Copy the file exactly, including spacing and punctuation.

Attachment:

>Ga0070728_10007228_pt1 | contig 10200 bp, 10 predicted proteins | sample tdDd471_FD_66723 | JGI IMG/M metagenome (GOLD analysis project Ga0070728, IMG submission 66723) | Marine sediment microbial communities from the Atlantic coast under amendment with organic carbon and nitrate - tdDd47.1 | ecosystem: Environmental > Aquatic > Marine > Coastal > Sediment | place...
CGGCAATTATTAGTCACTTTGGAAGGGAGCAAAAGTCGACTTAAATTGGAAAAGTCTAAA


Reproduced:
>Ga0070728_10007228_pt1 | contig 10200 bp, 10 predicted proteins | sample tdDd471_FD_66723 | JGI IMG/M metagenome (GOLD analysis project Ga0070728, IMG submission 66723) | Marine sediment microbial communities from the Atlantic coast under amendment with organic carbon and nitrate - tdDd47.1 | ecosystem: Environmental > Aquatic > Marine > Coastal > Sediment | place...
CGGCAATTATTAGTCACTTTGGAAGGGAGCAAAAGTCGACTTAAATTGGAAAAGTCTAAA